Understanding Key Signatures - Part 5

Secret Guitar Teacher

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Published on 26 January 2016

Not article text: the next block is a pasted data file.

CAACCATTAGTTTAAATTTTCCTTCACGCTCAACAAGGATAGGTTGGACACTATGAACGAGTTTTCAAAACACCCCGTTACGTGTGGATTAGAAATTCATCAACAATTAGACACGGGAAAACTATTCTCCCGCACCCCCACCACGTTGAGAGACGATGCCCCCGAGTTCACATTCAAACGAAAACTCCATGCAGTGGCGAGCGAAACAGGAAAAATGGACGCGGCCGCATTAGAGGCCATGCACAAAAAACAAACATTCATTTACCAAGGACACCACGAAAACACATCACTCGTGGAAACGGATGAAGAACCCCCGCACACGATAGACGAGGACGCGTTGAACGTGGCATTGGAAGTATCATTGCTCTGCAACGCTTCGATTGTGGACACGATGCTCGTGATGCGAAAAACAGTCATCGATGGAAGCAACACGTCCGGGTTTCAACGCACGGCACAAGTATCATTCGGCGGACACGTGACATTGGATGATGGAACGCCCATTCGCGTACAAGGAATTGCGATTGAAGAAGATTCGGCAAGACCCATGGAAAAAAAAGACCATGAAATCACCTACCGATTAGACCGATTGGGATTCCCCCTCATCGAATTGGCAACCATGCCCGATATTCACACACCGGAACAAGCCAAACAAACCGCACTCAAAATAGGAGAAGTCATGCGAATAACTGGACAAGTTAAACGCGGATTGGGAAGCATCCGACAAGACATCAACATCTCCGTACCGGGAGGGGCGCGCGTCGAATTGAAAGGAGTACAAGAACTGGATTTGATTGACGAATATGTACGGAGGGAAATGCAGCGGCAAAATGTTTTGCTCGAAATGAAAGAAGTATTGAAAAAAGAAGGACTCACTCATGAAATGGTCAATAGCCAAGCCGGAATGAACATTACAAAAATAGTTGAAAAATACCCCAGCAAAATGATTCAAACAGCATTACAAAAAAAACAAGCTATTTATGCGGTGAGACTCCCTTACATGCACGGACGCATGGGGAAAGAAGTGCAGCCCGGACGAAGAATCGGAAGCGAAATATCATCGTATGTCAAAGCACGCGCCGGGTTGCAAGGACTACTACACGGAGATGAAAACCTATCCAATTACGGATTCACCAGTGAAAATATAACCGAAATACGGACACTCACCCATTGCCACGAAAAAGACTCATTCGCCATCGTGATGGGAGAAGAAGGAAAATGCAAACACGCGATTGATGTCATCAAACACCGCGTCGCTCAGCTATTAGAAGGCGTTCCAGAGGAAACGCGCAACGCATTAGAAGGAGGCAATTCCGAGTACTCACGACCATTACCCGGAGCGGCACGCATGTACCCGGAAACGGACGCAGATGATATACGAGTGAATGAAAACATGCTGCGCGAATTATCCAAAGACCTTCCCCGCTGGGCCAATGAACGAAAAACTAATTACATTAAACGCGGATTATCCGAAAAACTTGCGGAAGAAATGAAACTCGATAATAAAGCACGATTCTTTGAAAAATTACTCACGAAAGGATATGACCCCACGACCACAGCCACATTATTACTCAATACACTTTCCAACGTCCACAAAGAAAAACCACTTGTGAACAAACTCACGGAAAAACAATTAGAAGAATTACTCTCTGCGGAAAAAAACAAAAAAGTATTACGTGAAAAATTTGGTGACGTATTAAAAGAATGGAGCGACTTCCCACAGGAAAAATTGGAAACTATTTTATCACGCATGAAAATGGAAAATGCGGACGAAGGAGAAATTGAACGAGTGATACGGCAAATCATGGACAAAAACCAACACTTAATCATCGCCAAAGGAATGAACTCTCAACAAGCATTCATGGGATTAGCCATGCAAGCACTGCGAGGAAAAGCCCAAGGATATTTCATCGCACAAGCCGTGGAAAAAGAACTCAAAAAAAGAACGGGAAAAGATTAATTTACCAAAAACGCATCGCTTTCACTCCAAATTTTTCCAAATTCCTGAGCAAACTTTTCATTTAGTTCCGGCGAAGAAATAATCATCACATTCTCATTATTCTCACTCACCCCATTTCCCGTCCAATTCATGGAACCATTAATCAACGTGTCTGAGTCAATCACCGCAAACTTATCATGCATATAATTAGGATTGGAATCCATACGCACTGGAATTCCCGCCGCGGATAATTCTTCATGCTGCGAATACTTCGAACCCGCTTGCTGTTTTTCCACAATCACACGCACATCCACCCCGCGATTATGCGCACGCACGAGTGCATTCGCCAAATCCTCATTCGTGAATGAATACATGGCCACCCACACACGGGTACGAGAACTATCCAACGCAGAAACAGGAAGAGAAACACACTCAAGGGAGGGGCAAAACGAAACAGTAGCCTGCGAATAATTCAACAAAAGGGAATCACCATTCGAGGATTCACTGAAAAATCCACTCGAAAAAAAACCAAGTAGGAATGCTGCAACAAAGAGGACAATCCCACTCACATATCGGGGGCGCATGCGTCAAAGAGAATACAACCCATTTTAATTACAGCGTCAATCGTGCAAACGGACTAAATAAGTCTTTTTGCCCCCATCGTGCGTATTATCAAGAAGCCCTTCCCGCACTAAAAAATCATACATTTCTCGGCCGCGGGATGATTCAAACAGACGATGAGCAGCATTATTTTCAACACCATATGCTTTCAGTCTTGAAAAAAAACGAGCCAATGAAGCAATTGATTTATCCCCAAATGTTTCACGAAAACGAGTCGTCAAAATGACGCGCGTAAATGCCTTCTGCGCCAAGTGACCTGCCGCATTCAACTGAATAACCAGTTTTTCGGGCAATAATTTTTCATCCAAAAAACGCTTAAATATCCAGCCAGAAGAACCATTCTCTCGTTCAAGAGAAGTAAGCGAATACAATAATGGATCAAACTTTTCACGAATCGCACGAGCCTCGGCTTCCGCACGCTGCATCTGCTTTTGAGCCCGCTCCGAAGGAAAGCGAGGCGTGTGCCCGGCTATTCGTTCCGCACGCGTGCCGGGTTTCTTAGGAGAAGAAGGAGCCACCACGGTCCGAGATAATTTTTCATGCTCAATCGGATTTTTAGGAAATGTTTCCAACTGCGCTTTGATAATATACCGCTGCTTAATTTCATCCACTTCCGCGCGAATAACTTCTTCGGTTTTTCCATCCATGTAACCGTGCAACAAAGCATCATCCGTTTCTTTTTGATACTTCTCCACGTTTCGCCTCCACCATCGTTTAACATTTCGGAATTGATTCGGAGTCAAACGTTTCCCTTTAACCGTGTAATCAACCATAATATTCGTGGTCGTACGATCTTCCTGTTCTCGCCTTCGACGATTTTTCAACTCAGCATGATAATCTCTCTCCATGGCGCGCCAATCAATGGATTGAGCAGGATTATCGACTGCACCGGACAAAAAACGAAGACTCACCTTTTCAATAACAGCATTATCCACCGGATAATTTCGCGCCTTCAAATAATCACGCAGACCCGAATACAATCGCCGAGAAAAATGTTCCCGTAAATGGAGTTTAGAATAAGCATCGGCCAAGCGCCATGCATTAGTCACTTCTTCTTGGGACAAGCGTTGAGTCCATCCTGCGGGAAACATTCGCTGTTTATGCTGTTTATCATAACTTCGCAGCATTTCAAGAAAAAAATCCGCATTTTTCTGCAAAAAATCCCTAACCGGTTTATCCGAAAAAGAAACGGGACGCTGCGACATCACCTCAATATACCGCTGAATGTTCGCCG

For more information from the source site of this video please visit: http://secretguitarteacher.com/youtube/advanced/theory/3gTca1OD2mw/84145578-understandind-key-signatures-5.php So the key of G# major has eight sharps... OK let's move on. From the key of G# major we go up five steps... G# A# B# C# D# E# F## G# 1 2 3 4 5 And we use D# to build our next scale D# E# F## G# A# B# C# D# And we come up with the same problem again at note SEVEN and this time there are no prizes for guessing how we solve it! Notice that the order of double sharps is hauntingly familiar... F ...C ... Father Charles...This is where you can start to safely predict what happens next... Now what happens next is strangely satisfying... we are in the key of E# major and we take the fifth note which is B#.It appears to have 12 sharps which is beginning to get a bit silly isn't it?! Let's take a closer look and see if we can simplify things.. What's another name for the note B#?...So we really have come full circle haven't we. Back to the key of C major where we began the circle. Call me a sad old so and so, but this is one of my favourite bits of music theory! I think the way it comes full circle and resolves back to the nice simple key of C major is kind of a great relief, because up until that point, it was heading off in an ever more complicated direction wasn't it.?! Now I more or less promised you earlier that, although this stuff about double sharps is of some practical use in music theory, the chances are very slim that you will ever encounter double sharps in an actual piece of music. In the final lesson in this series on key signatures, we'll look at why that is as we explore the Inner Circle! Hope that sounds mysterious enough to entice you to join me in that lesson. See You then!

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